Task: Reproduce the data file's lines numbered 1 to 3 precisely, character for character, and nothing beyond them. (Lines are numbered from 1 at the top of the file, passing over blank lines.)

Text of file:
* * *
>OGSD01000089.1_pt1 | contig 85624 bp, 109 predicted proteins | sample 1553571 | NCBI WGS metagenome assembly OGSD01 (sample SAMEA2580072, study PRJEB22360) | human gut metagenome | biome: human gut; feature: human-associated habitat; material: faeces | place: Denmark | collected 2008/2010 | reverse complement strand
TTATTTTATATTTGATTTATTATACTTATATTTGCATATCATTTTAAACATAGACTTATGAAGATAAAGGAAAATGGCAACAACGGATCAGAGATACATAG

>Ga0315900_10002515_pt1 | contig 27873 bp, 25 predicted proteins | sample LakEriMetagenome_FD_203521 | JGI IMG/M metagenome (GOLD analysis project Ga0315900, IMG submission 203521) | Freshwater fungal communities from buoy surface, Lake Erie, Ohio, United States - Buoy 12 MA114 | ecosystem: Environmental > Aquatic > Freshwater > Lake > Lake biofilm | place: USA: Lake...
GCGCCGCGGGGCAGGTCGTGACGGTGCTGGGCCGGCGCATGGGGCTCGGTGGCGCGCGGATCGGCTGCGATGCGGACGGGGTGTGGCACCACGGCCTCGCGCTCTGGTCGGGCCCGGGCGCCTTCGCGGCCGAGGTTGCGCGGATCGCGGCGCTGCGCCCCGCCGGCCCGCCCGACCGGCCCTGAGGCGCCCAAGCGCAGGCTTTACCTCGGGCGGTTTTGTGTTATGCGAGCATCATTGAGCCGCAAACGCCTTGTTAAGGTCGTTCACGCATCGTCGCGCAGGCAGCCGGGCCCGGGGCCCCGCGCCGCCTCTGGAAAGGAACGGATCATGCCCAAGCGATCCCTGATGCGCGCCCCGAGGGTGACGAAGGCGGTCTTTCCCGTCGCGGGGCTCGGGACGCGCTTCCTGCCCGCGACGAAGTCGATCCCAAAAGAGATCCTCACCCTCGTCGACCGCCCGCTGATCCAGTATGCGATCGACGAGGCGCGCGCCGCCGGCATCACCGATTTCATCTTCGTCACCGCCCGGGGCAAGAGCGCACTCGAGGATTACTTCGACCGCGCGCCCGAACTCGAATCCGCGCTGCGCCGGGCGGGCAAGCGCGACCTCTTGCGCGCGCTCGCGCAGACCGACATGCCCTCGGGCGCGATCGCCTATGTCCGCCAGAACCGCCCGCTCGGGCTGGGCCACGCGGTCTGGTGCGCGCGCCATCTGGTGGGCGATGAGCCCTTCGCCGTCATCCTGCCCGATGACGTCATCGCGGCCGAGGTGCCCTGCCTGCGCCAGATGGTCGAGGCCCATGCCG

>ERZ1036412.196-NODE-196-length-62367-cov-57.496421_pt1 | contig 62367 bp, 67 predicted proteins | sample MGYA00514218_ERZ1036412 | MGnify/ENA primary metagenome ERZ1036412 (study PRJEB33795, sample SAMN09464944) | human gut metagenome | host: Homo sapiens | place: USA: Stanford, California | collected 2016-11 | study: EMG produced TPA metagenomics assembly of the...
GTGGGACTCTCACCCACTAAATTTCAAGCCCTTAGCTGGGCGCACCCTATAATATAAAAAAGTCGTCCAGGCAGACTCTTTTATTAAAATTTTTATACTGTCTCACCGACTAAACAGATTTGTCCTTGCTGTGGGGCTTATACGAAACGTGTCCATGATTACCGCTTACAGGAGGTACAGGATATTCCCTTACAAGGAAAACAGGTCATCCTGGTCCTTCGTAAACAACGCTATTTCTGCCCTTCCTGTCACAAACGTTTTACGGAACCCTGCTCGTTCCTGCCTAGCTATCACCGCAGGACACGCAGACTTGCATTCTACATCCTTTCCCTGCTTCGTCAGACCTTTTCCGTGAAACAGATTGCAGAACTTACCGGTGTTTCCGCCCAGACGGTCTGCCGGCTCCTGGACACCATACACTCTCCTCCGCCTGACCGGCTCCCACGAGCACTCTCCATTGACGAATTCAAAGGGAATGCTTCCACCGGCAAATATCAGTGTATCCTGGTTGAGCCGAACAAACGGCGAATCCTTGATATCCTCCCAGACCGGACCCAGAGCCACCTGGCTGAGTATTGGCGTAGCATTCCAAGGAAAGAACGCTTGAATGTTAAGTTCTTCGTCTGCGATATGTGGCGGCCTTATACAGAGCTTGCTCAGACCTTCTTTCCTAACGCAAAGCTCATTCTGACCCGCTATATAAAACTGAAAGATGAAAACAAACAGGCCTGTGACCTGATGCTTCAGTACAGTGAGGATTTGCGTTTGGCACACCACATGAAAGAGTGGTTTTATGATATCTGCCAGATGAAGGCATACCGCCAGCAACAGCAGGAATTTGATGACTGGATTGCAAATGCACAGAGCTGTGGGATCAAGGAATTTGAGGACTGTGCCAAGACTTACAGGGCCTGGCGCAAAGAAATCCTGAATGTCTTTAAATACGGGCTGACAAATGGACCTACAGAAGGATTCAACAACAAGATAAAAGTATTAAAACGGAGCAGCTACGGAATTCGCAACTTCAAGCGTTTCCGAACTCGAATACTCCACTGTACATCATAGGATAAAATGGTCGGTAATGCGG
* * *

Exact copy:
>OGSD01000089.1_pt1 | contig 85624 bp, 109 predicted proteins | sample 1553571 | NCBI WGS metagenome assembly OGSD01 (sample SAMEA2580072, study PRJEB22360) | human gut metagenome | biome: human gut; feature: human-associated habitat; material: faeces | place: Denmark | collected 2008/2010 | reverse complement strand
TTATTTTATATTTGATTTATTATACTTATATTTGCATATCATTTTAAACATAGACTTATGAAGATAAAGGAAAATGGCAACAACGGATCAGAGATACATAG

>Ga0315900_10002515_pt1 | contig 27873 bp, 25 predicted proteins | sample LakEriMetagenome_FD_203521 | JGI IMG/M metagenome (GOLD analysis project Ga0315900, IMG submission 203521) | Freshwater fungal communities from buoy surface, Lake Erie, Ohio, United States - Buoy 12 MA114 | ecosystem: Environmental > Aquatic > Freshwater > Lake > Lake biofilm | place: USA: Lake...